Many people around the world have heard of Cuba's inspiring and unmatched international medical solidarity efforts in the COVID-19 pandemic. About 2000 Cuban doctors and nurses have been send to countries around the world struggling to deal with the pandemic – from Italy to South Africa, and even Brazil, whose right-wing government had previously dismissed Cuban doctors working there on ideological grounds.
More than 40 European organisations are backing a proposal to award the Nobel Peace Prize to Cuba's international medical brigade for its contribution to the global battle against COVID-19.
But how is Cuba faring in the struggle against the pandemic at home?
Cuba's COVID-19 statistics give us a clue. As of May 28, Cuba, with a population of 12 million people, had 1974 confirmed cases, based on tests using World Health Organization (WHO) protocols. Of those, 1724 (87%) have recovered. Cuba had just 82 COVID-19 deaths, even fewer than a rich, relatively remote island state like Australia.
COVID-19 is hitting South America hard. On May 27, Brazil surpassed the United States to become the country with the highest daily COVID-19 death toll of 807. WHO has warned that South America is emerging as a “new epicentre of the coronavirus pandemic”, with nearly 800,000 out of 5 million global cases and more than 143,000 deaths reported on May 25.
What is the secret of Cuba’s success? First of all, Cuba was one of the countries to respond swiftly and promptly to the pandemic. Its socialist government took the opposite response to the Trump administration in the US and the Boris Johnson’s Conservative government in Britain.
By January, a comprehensive “prevention and control” plan had been prepared, according to a report in The Conversation by Emily Morris, a University College of London (UCL) research associate and Illan Kelman, professor of disasters and health at UCL. This plan included the training medical staff, preparing medical and quarantine facilities, and informing the public (including tourism workers) about symptoms and precautions.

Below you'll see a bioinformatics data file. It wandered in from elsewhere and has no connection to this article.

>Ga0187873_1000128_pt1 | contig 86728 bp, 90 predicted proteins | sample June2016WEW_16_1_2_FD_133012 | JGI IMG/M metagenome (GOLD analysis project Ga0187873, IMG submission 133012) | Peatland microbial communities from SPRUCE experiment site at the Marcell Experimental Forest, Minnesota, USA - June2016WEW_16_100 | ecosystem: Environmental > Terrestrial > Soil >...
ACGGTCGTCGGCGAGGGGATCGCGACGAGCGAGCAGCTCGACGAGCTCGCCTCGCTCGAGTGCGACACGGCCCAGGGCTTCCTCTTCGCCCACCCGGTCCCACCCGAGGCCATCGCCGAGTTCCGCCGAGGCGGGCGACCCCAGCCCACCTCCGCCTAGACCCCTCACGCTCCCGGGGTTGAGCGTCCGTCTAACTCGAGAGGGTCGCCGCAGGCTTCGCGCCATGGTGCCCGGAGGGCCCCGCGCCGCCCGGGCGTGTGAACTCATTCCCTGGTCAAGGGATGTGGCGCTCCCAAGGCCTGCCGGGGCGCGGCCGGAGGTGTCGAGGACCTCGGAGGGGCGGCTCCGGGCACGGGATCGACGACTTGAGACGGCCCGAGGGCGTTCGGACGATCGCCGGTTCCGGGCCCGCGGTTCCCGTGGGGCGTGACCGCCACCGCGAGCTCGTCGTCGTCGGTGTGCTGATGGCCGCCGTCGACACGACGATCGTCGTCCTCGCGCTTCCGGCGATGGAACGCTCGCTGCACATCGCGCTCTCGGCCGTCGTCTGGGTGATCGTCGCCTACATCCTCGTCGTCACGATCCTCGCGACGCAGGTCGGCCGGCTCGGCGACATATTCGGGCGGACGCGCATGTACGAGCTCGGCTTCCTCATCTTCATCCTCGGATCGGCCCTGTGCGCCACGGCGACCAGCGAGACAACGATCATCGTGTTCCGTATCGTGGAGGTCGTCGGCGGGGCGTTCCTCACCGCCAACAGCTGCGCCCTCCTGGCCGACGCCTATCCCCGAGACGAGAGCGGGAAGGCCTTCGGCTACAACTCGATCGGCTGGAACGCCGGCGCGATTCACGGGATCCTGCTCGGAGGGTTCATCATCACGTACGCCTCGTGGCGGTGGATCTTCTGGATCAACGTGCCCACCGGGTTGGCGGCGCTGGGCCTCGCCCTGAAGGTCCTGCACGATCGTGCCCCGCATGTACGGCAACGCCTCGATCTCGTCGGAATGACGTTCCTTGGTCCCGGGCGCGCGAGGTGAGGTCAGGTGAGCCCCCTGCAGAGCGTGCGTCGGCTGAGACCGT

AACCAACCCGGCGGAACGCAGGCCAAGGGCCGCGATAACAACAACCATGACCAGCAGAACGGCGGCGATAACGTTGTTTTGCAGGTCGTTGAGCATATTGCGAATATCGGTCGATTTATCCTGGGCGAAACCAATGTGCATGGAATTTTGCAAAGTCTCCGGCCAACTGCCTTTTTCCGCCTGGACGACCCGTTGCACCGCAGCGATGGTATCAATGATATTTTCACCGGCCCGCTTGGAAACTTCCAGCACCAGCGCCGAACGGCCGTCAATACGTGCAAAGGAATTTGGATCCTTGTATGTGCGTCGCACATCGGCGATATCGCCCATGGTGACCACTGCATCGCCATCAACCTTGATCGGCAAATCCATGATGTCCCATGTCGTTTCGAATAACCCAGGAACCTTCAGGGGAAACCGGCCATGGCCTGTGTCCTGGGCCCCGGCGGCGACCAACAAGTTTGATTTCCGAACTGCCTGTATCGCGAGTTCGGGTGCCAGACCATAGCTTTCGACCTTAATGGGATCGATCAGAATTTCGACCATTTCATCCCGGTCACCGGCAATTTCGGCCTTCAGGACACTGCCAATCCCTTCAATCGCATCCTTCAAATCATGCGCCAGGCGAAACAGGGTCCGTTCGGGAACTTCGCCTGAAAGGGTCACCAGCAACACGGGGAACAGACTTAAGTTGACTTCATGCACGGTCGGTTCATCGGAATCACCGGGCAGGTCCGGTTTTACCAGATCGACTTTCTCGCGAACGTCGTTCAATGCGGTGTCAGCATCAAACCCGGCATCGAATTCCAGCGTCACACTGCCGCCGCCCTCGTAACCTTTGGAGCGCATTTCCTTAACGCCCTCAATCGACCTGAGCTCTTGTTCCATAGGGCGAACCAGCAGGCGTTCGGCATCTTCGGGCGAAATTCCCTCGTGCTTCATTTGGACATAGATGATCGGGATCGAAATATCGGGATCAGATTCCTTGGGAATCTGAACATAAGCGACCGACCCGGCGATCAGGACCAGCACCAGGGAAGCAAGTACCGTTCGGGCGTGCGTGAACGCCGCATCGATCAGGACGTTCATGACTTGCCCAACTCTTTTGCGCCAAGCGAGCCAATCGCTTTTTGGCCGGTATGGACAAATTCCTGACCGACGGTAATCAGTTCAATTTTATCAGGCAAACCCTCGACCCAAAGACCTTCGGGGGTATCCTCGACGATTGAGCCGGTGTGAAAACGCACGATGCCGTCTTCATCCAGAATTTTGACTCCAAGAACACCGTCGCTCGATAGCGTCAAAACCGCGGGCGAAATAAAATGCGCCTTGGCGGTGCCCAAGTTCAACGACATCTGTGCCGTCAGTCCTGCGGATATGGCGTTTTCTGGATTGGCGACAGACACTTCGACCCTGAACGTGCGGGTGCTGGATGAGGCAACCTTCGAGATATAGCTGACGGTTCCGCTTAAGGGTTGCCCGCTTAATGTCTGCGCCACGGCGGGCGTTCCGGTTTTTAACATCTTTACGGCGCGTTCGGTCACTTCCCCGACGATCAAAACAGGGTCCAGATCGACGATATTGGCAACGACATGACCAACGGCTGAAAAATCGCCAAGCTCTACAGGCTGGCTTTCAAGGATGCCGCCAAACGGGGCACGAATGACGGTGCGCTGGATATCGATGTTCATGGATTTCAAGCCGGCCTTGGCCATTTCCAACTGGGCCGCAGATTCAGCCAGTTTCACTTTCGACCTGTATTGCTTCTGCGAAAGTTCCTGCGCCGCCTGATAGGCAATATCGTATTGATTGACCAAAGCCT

By the time the first three reported cases were confirmed on March 11, arrangements were already in place to trace and isolate contacts, mobilise medical students for nationwide door-to-door surveys to identify vulnerable people and check for symptoms, and roll out a testing program.
“Cuba has several advantages over many states, including free universal healthcare, the world’s highest ratio of doctors to population, and positive health indicators, such as high life expectancy and low infant mortality,” explained Morris and Kelman.
“Many of its doctors have volunteered around the world, building up and supporting other countries’ health systems, while gaining experience in emergencies. A highly educated population and advanced medical research industry, including three laboratories equipped and staffed to run virus tests, are further strengths.
“With a centrally planned, state-controlled economy, Cuba’s government can mobilise resources quickly. Its national emergency planning structure is connected with local organisations in every corner of the country. The disaster-preparedness system, with mandatory evacuations for vulnerable people, such as the disabled and pregnant women, has previously resulted in a remarkably low loss of life from hurricanes.”
However, Cuba is still a Third World country struggling to escape the consequences of hundreds of years of distorted economic development forced upon it by colonial and neo-colonial exploitation. This painful economic legacy is prolonged by the economic blockade still enforced by the US, its big rich imperialist neighbour.
Housing is still in short supply and Cubans are often forced to live in cramped conditions. Infrastructure, such as transportation and energy supply, is underdeveloped and subject to extreme resource shortages because of the US blockade. So “social distancing” is difficult to practice.